Because of 'exile' meaning. There were other far places that were not used for exile, or other ones that were used for more strict punishments (exile and hard labor in salt mines, etc.).

Is the reference still in use in the Russian language?

As far as I know there is no practice to send pupils to the rear of the classroom, however as a reference to the usage of the term in literature, it still can be used as a joke.

Have Kamchatkans objected to this kind of usage of their place name?

In those times - no, because it was colonization of Kamchatka at those times (much like Indians on American Wild West). So, locals (much like Indians) could not object.

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    Also, after traveling thousands of miles through wildernes you had to take a ship to get to Kamchatka, and the seas there are stormy and cold, that added to the image of that place as the hardest to get to (and from). – Yellow Sky Feb 13 '17 at 19:11
  • @YellowSky I agree, it's a really treacherous passage. Before the first successful trip across the Okhotsk Sea, though, there were land routes onto the peninsula: history.stackexchange.com/questions/34398/… – Aaron Brick Feb 15 '17 at 4:08
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I will provide my answers for some of your questions.

Why Kamchatka and not Kad'iak nor Ross, which are farther away?

Kamchatka is a well known region of Russia. I am sure it will be very hard to find a Russian person who does not know what is Kamchatka and where is it located.

I assume that most of the people who know about Kamchatka will not recognize such names as Kad'iak or Ross. I had to look these places up in the Wikipedia to see their location, because I did not recognize them.

So, use of Kamchatka is influenced by the widespread knowledge of the location of this region.

Is the reference still in use in the Russian language?

Per the Russian dictionary this definition was used only until 1917 (see update):

КАМЧАТКА, -и; ж.

  1. Полуостров, расположенный на северо-востоке России.

  2. Разг. В России до 1917 г.: Шутливое название задней парты или нескольких задних парт в классе, на которые сажали самых плохих учеников. Сидеть на камчатке.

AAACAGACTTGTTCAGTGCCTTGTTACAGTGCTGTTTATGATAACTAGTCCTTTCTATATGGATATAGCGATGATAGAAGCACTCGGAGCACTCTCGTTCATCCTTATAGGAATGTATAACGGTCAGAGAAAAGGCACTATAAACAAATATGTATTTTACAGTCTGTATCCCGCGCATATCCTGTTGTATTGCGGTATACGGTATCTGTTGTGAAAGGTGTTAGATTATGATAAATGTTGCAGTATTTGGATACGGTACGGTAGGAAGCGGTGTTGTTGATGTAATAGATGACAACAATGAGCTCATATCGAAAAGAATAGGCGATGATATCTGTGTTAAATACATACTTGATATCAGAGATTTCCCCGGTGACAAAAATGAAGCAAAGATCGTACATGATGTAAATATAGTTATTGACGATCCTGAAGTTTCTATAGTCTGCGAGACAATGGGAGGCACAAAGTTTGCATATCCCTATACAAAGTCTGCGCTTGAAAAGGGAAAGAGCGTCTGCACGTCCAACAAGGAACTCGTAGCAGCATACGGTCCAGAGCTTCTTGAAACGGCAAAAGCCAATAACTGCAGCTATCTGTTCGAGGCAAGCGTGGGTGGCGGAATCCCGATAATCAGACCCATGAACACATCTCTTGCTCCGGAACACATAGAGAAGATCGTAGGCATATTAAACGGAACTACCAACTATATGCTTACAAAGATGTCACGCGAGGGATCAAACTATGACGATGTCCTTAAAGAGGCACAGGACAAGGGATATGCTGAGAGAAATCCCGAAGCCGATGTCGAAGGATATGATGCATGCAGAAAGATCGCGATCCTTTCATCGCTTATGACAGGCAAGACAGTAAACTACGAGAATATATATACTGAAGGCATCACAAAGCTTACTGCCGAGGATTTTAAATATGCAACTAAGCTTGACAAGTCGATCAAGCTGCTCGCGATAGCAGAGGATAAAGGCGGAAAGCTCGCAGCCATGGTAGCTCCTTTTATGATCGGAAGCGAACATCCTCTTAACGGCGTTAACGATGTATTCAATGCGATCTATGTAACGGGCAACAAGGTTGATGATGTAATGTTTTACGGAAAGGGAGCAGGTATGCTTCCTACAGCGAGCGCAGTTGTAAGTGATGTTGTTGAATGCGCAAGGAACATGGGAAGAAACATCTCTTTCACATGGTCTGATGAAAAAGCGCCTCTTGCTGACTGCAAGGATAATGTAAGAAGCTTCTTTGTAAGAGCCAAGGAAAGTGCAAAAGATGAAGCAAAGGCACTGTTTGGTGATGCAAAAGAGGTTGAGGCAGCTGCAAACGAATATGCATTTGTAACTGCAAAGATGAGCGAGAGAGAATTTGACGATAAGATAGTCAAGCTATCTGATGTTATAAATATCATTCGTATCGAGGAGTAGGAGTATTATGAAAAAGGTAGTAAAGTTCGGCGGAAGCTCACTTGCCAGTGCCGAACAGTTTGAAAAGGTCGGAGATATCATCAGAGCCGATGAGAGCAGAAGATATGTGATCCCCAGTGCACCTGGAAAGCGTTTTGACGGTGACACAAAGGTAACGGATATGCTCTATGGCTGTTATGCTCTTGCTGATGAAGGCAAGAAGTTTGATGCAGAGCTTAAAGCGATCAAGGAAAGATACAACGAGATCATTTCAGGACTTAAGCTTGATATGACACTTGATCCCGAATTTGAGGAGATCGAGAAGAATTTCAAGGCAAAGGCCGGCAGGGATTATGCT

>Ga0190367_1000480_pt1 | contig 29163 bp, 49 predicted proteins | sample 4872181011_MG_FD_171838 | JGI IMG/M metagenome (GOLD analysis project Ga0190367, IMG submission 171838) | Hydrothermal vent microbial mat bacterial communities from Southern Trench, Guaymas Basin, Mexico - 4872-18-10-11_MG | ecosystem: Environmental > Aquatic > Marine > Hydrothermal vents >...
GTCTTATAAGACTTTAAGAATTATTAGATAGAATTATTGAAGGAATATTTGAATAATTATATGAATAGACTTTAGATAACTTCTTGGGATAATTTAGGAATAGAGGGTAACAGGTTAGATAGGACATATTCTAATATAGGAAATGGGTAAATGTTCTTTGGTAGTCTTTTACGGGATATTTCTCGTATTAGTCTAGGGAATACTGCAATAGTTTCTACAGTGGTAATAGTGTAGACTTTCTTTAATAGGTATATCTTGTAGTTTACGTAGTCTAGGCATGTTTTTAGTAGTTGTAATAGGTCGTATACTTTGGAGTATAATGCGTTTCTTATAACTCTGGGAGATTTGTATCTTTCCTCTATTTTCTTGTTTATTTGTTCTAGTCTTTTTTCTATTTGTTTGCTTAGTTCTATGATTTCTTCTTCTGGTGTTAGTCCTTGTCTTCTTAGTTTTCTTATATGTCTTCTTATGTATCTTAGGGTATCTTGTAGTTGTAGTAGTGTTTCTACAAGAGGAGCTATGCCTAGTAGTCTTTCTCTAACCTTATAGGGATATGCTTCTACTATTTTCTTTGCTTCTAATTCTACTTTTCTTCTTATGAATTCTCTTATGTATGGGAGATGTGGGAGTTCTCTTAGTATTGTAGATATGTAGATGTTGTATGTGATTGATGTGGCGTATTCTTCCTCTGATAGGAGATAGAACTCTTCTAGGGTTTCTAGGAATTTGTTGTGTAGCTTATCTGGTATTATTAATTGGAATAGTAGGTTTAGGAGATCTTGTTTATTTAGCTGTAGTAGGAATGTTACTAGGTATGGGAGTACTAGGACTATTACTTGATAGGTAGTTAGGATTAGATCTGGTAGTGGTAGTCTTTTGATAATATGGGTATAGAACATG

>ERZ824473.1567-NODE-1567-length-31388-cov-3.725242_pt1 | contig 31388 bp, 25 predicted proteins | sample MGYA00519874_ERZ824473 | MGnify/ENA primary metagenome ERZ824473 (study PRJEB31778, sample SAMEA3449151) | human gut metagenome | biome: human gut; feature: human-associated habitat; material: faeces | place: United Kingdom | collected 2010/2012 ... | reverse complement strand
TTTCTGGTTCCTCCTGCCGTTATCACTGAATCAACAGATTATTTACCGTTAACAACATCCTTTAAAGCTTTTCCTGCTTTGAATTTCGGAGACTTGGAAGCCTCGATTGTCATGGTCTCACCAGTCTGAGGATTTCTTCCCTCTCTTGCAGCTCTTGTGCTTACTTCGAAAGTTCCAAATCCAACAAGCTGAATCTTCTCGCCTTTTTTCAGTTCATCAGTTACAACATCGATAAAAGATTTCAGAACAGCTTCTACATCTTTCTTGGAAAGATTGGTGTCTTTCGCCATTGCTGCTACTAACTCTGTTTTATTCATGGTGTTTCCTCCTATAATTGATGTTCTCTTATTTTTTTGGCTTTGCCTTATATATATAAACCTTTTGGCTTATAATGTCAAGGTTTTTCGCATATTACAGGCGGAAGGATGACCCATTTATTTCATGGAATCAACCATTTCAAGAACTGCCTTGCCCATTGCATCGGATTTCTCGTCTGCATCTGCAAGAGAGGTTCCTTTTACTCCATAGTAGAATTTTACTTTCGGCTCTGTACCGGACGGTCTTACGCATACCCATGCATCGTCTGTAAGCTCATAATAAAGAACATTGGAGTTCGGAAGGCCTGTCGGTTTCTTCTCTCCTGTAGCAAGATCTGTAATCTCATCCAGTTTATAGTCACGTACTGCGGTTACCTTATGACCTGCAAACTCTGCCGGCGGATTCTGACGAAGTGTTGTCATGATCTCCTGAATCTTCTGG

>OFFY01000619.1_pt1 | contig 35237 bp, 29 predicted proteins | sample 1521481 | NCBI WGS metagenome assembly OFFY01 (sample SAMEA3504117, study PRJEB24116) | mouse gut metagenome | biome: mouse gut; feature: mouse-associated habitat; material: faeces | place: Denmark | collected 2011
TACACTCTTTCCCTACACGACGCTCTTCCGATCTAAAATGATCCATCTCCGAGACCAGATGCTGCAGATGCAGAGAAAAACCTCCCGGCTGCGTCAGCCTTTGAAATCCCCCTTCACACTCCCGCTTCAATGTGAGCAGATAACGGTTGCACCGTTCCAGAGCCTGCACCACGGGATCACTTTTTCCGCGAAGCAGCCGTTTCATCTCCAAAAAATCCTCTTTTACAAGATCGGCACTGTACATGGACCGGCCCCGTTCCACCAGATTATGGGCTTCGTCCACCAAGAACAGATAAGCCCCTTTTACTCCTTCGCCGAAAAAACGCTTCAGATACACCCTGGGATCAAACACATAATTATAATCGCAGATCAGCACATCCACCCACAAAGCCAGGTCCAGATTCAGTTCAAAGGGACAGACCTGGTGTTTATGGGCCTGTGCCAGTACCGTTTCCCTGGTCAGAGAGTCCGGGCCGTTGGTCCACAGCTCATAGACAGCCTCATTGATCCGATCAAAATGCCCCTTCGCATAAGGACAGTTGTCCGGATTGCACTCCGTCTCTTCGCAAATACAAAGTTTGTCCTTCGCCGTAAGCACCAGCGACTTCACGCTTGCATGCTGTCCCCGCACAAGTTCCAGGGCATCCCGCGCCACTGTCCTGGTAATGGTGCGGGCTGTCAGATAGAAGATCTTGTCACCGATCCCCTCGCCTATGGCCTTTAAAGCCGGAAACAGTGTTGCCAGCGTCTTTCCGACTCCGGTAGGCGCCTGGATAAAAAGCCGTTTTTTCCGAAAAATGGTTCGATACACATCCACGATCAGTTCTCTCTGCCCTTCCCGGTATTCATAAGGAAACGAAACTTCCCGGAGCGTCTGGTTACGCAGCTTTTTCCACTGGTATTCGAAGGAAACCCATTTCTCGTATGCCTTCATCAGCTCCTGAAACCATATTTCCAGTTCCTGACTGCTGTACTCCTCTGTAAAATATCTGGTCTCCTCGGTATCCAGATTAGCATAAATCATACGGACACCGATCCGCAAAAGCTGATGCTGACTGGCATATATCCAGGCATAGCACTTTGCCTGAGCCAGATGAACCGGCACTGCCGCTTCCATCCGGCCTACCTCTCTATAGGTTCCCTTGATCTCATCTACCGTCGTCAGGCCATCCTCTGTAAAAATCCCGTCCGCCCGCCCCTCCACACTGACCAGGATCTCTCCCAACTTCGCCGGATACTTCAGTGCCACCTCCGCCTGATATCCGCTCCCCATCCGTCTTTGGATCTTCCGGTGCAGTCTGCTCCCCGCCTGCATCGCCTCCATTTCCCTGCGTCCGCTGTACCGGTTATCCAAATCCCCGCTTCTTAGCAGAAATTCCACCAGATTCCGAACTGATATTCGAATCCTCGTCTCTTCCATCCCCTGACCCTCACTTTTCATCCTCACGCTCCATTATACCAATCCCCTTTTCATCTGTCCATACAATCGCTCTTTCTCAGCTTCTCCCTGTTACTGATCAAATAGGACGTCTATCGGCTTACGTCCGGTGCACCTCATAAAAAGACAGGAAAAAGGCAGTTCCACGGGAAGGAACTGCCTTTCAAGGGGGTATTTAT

However, it is not uncommon to hear this word used in this definition today. When I was in school (15 years ago) some of our teachers would use this word often by saying something like

Hey, Kamchatka, pay attention! Did you hear what I just said?

UPDATE

The modern dictionary of Russian language that I have does not mention "only until 1917", so it is perfectly valid to use this definition today.

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underresourced, or undesirable places

I cannot agree with this sentence. "Камчатка" often has no negative meaning, only "far and/or hard to come area". It could be district of the township, detached by railways, or residential area of the city which is hard to arrive by the public transport.

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This idiom comes from schools.

It is common that a map of Russian Federation is hanged on the right wall of a classroom, when facing blackboard. Because of this Kamchatka is near the desk, farthest from the blackboard and teacher. So Kamchatka became synonym for such a desk.

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  • If the map was consistently hung on that wall, this is a very succinct explanation of the classroom usage. However, could this have been the case in the Imperial era? – Aaron Brick Feb 16 '17 at 16:08
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    It is common that a map of Russian Federation is hanged on the right wall of a classroom. How do you know? There are so many schools in Russia and one needs to visit most of them in order to confirm this statement. Some of our classrooms had map hanging on the front wall. I do not remember map on the right wall. – VL-80 Feb 16 '17 at 16:21
  • There is a right wall in most classrooms so that ambient light from the street doesn't cast shadows on a notebook when writing right handedly. – Ander K. Feb 16 '17 at 16:35
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    There is a right wall in most classrooms so that ambient light from the street doesn't cast shadows on a notebook when writing right handedly. Most schools in villages and small towns only had one classroom, so math and lessons on other studies were in the same classroom as geography. A map could be hanged in place of the blackboard, on the right wall or back wall. Back wall is bad choice because pupils have to turn 180 degrees to see it. Ceilings were mostly low, so a map wouldn't fit over a blackboard, and places to hang it to the left or right are small. This leaves the right wall. – Ander K. Feb 16 '17 at 16:46
  • @AnderK. are you saying that most Russian classrooms have their windows on the north side, to avoid direct sunlight, and the maps on the south side, visible from outside? – Aaron Brick Feb 16 '17 at 17:12